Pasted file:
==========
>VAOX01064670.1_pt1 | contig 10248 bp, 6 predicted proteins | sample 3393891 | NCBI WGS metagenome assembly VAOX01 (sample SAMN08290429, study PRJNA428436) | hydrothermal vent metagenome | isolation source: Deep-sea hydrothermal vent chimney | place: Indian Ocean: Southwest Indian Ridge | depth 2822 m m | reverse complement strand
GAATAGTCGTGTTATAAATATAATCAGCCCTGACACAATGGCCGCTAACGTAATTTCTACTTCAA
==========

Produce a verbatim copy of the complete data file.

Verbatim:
>VAOX01064670.1_pt1 | contig 10248 bp, 6 predicted proteins | sample 3393891 | NCBI WGS metagenome assembly VAOX01 (sample SAMN08290429, study PRJNA428436) | hydrothermal vent metagenome | isolation source: Deep-sea hydrothermal vent chimney | place: Indian Ocean: Southwest Indian Ridge | depth 2822 m m | reverse complement strand
GAATAGTCGTGTTATAAATATAATCAGCCCTGACACAATGGCCGCTAACGTAATTTCTACTTCAA